Family health

Indian Family Health Clinic receives $30,000 to promote COVID-19 vaccines

The Fort Belknap Tribes and Indian Family Health Clinic, an Indian Health Service facility in Great Falls, are among 12 Indigenous entities that have received a $30,000 grant to help fight COVID-19.

Register:for the Tribune newsletter on tribal news

IllumiNative, an organization that promotes Indigenous representation, provided the grants through its For the love of our people campaign, which aims to overcome vaccine hesitancy in indigenous communities that face high rates of infection. In partnership with the Urban Indian Health Institute, the first phase of the campaign included videos and social media posts, this next phase of the campaign is focused on distributing resources and empowering indigenous peoples and communities .

Indian Family Health Clinic Chief Innovation Officer Mary Lynne Billy talks about the clinic's schedule.

Due to US policies and long-term divestment, Native Americans have been disproportionately impacted by COVID-19. A Ministry of Health and Social Services report found that from March to October 2020, Native Americans in Montana accounted for 19% of COVID-19 cases and 32% of COVID-19 deaths, despite making up 6.7% of the state’s population.

In Blaine County, which contains parts of the Fort Belknap Indian Reservation, 54% of eligible residents are fully vaccinated. And in Cascade County, where the Indian Family Health Clinic is based, 50% of eligible residents are fully vaccinated. In Montana, 55% of eligible people are vaccinated.

Chris Boy receives his COVID-19 vaccine from nurse Jessica Curtis at the Indian Family Health Clinic on Wednesday, April 7, 2021.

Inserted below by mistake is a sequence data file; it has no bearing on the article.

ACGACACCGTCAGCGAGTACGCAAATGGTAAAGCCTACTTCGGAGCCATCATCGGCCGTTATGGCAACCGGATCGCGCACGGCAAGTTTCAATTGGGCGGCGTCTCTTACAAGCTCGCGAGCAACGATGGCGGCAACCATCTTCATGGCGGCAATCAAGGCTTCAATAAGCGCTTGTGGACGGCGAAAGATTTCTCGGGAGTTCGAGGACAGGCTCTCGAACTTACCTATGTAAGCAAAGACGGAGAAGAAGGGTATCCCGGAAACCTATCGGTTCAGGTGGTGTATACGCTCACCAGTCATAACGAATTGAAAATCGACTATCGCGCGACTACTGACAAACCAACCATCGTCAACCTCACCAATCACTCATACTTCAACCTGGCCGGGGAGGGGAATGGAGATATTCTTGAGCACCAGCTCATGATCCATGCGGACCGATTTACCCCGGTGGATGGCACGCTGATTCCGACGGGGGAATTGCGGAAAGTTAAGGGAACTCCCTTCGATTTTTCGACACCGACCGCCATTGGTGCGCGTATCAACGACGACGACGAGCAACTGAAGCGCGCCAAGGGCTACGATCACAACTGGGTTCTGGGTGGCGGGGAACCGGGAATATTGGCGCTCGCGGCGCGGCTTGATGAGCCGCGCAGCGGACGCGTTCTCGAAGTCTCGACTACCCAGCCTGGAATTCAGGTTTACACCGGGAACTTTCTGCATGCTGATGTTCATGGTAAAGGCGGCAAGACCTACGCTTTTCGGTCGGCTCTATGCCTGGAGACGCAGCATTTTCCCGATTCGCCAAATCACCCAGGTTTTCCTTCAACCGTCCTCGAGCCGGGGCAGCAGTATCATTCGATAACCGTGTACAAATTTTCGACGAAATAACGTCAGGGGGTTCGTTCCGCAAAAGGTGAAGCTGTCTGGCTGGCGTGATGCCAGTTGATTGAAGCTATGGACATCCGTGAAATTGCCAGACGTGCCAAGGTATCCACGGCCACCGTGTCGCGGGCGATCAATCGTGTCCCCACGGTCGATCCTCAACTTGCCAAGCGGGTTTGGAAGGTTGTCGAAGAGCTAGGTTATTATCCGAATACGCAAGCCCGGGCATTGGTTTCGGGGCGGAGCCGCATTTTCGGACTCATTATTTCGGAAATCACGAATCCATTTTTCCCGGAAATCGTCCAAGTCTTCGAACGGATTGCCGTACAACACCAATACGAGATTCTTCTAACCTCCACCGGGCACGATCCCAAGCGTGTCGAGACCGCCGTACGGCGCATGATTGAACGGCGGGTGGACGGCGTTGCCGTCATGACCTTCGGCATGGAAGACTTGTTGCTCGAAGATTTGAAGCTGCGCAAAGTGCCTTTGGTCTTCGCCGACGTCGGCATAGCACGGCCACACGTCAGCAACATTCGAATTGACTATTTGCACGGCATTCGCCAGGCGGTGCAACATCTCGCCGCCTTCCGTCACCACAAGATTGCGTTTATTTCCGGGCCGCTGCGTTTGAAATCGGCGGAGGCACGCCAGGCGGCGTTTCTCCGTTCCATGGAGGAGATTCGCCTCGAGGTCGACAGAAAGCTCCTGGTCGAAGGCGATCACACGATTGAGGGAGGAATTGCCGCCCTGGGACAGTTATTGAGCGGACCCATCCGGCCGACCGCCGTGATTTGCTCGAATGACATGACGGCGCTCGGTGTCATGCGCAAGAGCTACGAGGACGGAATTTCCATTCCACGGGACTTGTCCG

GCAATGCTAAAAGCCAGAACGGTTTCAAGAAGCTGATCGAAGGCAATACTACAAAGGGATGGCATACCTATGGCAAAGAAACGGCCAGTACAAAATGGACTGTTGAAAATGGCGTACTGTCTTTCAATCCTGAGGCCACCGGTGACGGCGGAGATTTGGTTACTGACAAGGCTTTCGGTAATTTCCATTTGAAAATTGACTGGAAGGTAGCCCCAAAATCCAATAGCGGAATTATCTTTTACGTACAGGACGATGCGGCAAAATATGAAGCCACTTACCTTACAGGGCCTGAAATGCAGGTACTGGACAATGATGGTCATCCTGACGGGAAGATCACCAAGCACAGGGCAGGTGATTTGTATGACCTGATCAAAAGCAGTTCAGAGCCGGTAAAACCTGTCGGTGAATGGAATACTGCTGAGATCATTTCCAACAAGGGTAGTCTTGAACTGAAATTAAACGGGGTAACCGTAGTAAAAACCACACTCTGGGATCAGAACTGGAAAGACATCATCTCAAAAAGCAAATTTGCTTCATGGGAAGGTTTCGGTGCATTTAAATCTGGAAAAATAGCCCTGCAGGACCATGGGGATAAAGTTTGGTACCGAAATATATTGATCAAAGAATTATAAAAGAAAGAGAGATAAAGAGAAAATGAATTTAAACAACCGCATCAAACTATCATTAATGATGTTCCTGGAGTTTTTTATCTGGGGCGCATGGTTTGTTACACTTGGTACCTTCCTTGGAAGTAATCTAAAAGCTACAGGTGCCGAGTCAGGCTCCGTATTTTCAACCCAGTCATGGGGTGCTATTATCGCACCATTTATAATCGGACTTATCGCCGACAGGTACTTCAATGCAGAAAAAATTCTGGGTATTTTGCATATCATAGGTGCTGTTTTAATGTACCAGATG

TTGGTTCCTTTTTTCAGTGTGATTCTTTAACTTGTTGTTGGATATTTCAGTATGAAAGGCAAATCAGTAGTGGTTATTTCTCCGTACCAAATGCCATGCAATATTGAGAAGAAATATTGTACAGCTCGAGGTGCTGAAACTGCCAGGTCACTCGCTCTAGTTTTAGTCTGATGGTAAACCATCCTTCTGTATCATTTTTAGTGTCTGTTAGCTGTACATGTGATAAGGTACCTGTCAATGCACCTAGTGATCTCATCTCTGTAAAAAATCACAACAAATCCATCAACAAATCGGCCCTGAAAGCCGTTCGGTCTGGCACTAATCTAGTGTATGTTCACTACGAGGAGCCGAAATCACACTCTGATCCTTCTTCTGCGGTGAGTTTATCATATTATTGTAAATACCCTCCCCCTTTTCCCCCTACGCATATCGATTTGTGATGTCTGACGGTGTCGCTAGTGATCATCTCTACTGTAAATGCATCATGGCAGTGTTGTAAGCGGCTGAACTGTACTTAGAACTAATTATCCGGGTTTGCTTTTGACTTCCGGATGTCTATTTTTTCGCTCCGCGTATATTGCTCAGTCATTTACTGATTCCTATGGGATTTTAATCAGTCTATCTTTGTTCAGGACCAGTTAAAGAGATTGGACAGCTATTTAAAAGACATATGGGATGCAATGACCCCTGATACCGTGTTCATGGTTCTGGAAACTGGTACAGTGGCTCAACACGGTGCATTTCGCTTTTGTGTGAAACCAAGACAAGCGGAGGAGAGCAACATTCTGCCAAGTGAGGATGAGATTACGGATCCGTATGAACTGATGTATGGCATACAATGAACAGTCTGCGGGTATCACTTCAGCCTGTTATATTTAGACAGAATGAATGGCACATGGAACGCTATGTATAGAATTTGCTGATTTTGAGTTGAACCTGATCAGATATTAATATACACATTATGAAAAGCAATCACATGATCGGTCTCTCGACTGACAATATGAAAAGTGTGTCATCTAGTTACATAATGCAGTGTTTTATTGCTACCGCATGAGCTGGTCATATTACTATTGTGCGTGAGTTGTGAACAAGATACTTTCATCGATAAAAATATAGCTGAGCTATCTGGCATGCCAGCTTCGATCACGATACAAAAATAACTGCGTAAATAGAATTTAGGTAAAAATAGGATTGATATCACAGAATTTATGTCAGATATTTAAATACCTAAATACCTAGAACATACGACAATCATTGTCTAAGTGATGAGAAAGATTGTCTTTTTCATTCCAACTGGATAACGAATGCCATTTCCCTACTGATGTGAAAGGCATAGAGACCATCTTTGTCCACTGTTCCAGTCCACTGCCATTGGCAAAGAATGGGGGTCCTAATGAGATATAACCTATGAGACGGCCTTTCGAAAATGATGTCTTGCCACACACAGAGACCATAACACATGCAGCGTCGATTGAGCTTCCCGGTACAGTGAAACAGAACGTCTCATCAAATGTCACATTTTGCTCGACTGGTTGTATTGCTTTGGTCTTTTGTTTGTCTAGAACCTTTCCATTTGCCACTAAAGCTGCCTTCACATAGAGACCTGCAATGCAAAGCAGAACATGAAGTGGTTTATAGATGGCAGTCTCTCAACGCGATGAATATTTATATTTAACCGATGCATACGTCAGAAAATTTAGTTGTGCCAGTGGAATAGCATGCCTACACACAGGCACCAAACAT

As of Thursday, there were 25 active cases of COVID-19 on the Fort Belknap reservation, and the community has lost 12 people to the virus. The tribal community encourages people to call 406-353-3250 to schedule an appointment to receive the COVID-19 vaccine.

Fort Belknap Tribal President Andrew Werk Jr. said the tribes were pleased to use the funding to provide “specific information to Aaniiih and Nakoda regarding vaccines.”

“The grant will be especially helpful as we prepare to vaccinate our children aged 5 to 11,” he said.

Crystal Echo Hawk, Founder and Executive Director of IllumiNative, said the organization used targeted research and studies to determine that “community engagement and asset-driven messaging is what will move the needle.” “.

Other grant recipients include: Protect the Sacred, Pawnee Nation, Indian Health Care Resource Center of Tulsa, American Indian Child Resource Center, Native Peoples Action, Native American Community Development Institute, Sacred Pipe Resource Center, Wotakuye Mutual Aid Society, The Stronghold Cultural Response, Notah Begay Foundation and Gerald L. Ignace Indian Health Center.

Continued:Billings Clinic epidemiologist on fighting two battles: COVID-19 and misinformation

Montana reported 792 new cases of COVID-19 on Friday, bringing the state’s active case count to 11,149. There have been 2,346 total deaths from COVID-19 and 162,352 recoveries. There are 433 active hospitalizations.

Cascade County added 59 new cases of COVID-19 on Friday. The county has 1,305 active cases and 235 total deaths from the virus.

On Friday, Yellowstone County reported 181 new cases of COVID-19. The county has 2,977 active cases and at least 402 deaths. An epidemiologist from the Billings Clinic on Thursday told the Tribune he and his staff must fight two pandemics: COVID-19 and misinformation. He encourages people to get vaccinated, which he says is safe and effective.

Missoula County added 108 cases, Flathead County added 62, and Lewis and Clark County added 60.

To learn more about COVID-19 vaccines, visit

Nora Mabie covers Indigenous communities for the Great Falls Tribune. She can be reached at [email protected] Follow her on Facebook @NoraMabieJournalist or on Twitter @NoraMabie.